09
Feb
12

A Wandering mind

In my last post, I wrote about Vince.  I suspected dysnomia, which turned out to be the topic of that post.

It also turned out that he was no more dysnomic than a rhetorician. He simply couldn’t recall that one name (Charles Dickens). Otherwise, he was fluent and linguistically sophisticated.

But he did turn out to be what I have come to call the “unconventional thinker”. I will be writing about this sort of learner in future posts quite often because they are very interesting and very much misunderstood. I alluded to this sort of mind in a previous post.

Suffice it to say at this juncture that Vince could generate multiple plausible responses to any test stimuli that permitted some degree of response latitude. So, while the answer to “What is two plus two?” is highly constrained, the answer to the question , “In what way is first and last alike?” is not. There are a number of correct responses to this question (e.g.  they’re both “extremes” or they’re both “ends”.)

But what Vince could do effortlessly was conjure a range of plausible (or possible) responses to items that seemed to have a very limited range of appropriate answers. This capacity to think discursively (non-linearly) appeared most strikingly in his efforts to assemble a series of pictures (presented in mixed-up order) into a “sensible story”.

The IQ subtest used, called Picture Arrangement, has been deleted from the most recent IQ battery; nonetheless I use it to assess just this type of thinking. Imagine, then,  a five-panel cartoon strip, without words, that has been cut up into individual panels and then presented in a disarranged sequence . The examinee, in this case, Vince, is told to “put the pictures as fast as you can into an order that tells  a sensible story.”

Vince spent a great deal of time with these items, shifting and repositioning the panels until he settled on one that he considered correct. But in nearly every case, his facial expressions and body language emanated uncertainty even as he said, “Done.“… as if he wouldn’t be surprised to learn that he was wrong.

I talked to Vince about his delays and uncertainties, asked him what it was about this task that seemed to confuse him. After a moment’s reflection, he said, “ I just could see so many different ways to put the pictures together.” Asked to give an example, he selected one of the card sequences he’d already done. Then he set about explaining how the features of each panel could mean something slightly different…depending on the assumptions made about the rest of the pictures.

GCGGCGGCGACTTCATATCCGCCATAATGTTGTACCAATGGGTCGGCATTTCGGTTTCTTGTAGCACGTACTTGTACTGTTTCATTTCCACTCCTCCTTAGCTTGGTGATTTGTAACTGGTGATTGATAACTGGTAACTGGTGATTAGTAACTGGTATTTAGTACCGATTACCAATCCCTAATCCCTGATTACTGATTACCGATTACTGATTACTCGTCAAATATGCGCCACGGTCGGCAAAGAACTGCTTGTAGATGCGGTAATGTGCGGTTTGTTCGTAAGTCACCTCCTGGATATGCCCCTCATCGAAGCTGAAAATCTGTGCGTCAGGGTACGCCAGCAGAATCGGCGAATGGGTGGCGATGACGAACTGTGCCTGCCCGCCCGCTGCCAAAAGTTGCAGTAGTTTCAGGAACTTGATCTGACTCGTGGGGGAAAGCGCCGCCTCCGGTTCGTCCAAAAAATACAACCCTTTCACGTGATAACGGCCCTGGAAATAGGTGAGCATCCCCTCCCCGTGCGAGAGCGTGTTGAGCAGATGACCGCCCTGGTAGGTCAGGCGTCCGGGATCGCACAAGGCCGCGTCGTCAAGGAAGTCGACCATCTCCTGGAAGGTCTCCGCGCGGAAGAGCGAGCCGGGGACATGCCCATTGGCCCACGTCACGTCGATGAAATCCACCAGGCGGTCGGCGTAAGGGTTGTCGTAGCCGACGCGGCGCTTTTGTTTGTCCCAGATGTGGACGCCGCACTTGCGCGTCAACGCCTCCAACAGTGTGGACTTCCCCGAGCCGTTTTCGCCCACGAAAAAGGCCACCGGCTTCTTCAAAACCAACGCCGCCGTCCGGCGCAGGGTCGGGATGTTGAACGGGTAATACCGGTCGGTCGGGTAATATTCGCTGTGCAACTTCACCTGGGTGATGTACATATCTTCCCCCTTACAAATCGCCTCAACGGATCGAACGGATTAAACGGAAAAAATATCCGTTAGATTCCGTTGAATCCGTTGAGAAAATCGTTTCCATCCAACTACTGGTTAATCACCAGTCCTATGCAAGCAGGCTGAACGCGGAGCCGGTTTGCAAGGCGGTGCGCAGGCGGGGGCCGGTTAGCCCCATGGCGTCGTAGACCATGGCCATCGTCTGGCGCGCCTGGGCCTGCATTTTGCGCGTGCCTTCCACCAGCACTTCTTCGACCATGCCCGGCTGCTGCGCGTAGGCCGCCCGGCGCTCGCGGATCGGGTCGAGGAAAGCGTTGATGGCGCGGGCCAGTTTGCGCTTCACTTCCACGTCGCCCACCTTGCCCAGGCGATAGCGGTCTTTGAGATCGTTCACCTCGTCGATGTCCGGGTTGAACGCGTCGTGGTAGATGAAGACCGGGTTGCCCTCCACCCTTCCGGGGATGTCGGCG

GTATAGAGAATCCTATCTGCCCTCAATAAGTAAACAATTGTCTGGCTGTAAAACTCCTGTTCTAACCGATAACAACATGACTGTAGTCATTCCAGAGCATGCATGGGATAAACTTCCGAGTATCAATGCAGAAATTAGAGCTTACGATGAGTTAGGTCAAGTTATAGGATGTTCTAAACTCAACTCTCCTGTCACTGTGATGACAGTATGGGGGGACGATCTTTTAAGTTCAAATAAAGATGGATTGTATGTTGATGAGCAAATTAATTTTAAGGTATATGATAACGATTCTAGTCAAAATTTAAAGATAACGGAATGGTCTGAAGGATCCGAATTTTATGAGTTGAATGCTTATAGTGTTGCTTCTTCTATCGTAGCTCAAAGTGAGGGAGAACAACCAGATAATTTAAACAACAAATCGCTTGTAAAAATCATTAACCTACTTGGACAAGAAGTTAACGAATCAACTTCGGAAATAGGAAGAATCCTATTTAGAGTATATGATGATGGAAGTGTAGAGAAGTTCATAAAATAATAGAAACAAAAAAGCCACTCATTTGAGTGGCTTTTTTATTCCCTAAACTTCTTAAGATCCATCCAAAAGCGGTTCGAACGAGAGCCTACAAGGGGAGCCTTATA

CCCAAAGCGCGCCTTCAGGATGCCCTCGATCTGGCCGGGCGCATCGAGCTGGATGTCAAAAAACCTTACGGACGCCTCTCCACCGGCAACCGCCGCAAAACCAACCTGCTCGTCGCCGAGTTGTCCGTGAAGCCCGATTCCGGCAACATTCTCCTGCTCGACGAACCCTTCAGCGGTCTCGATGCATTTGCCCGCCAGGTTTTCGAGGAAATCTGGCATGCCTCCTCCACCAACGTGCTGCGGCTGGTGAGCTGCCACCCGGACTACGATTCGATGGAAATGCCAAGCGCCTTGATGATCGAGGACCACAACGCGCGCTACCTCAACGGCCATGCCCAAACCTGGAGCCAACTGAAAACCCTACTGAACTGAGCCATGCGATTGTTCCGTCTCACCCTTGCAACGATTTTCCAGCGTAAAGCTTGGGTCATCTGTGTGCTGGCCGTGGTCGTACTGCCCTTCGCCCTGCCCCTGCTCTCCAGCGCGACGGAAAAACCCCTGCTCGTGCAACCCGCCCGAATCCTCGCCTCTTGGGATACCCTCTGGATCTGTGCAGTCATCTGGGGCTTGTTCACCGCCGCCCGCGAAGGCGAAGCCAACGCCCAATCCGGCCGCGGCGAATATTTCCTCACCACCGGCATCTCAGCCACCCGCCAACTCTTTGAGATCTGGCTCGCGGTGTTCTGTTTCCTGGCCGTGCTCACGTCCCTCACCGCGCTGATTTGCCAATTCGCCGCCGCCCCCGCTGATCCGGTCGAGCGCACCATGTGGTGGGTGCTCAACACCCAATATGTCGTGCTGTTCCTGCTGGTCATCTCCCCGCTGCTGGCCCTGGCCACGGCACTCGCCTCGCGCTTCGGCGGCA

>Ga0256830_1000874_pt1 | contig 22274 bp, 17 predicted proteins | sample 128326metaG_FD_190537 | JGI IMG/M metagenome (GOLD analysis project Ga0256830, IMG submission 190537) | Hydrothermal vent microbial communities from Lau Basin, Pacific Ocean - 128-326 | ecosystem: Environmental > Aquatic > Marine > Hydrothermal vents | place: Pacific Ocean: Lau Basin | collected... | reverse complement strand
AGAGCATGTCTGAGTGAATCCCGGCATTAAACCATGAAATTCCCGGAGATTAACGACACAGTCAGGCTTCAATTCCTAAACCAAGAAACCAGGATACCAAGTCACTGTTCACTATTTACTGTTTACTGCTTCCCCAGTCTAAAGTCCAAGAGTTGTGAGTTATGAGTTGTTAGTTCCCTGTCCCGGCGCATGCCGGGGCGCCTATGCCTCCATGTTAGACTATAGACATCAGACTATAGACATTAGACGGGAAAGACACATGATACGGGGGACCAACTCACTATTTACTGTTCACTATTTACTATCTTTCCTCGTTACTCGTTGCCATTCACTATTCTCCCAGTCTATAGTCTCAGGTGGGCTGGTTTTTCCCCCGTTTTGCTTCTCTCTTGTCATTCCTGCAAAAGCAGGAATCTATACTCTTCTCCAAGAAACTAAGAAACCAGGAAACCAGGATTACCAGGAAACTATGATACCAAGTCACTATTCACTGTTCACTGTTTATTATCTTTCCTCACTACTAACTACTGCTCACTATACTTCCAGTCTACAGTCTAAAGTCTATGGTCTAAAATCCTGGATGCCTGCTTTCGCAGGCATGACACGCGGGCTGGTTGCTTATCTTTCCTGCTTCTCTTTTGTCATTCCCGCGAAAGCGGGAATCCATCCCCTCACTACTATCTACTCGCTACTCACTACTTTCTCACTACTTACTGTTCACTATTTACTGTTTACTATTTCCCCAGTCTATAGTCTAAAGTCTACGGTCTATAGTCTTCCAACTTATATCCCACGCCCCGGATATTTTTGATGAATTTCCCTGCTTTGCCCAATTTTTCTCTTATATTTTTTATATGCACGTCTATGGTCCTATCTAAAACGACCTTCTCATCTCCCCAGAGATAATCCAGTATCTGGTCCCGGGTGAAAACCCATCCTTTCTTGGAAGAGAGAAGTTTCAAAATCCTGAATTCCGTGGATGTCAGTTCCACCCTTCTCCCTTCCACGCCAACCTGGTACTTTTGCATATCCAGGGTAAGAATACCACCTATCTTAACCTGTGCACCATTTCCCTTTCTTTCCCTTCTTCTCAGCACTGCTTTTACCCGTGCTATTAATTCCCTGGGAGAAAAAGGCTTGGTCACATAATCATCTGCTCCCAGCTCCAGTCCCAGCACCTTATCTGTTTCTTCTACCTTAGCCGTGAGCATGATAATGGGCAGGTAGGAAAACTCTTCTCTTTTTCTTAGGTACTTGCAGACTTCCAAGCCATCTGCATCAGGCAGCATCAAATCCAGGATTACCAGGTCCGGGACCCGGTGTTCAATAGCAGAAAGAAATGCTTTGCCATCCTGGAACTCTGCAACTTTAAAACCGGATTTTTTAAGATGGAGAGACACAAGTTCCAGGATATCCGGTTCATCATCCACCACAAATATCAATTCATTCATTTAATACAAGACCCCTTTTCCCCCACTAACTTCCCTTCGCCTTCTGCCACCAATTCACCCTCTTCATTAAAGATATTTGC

He subsequently demonstrated no less than five different ways in which the pictures could be sequenced and explained how each was plausible, even if some were unlikely. “I sorta’ guessed which sequence was right because really they all could have been right.”

Vince turned out to have an IQ at the 98th%ile; his Verbal powers were no less than gifted. In effect, then, it was the very “generativity” of his intelligence, his enormous powers of perception, inferential reasoning, fund of information and abstracting capacities that he deployed in extraordinary idea proliferation.

Consider the simple sentence,”Mr Jones sold his house by the beach.” Consider then a multiple choice question like ,”Where was Mr. Jones’ house located ?” 1) in the city 2) out of town 3) by the beach 4) in the suburbs.

If you picked #3, you’d probably be right. But it could also be any of the others. Why? Because it may have been the case that Mr. Jones was standing by the beach when he sold his house that was #1, #2 or #4. That is, Mr. Jones’s house was nowhere near the beach though  he did contract to sell it as he stood on the beach.

Needless to say, Vince “hates” multiple choice tests. “I see more than one answer,” he says. He also dislikes essay writing: “I come up with so many ideas, good ones. But I can’t decide how to organize them.  I don’t know what the teacher expects. My teachers say I ramble, include too many details and the connections between my ideas aren’t clear to them.”

Vince dislikes the authoritarianism of text books, of grammar rules, of the idea that are absolute scientific “truths”. He’ll dislike formal education until he gets to Graduate School… maybe.

But he’ll be an innovator, a discoverer…unless education defeats him.

I’ll be writing about this type of person, this wandering mind,  often.

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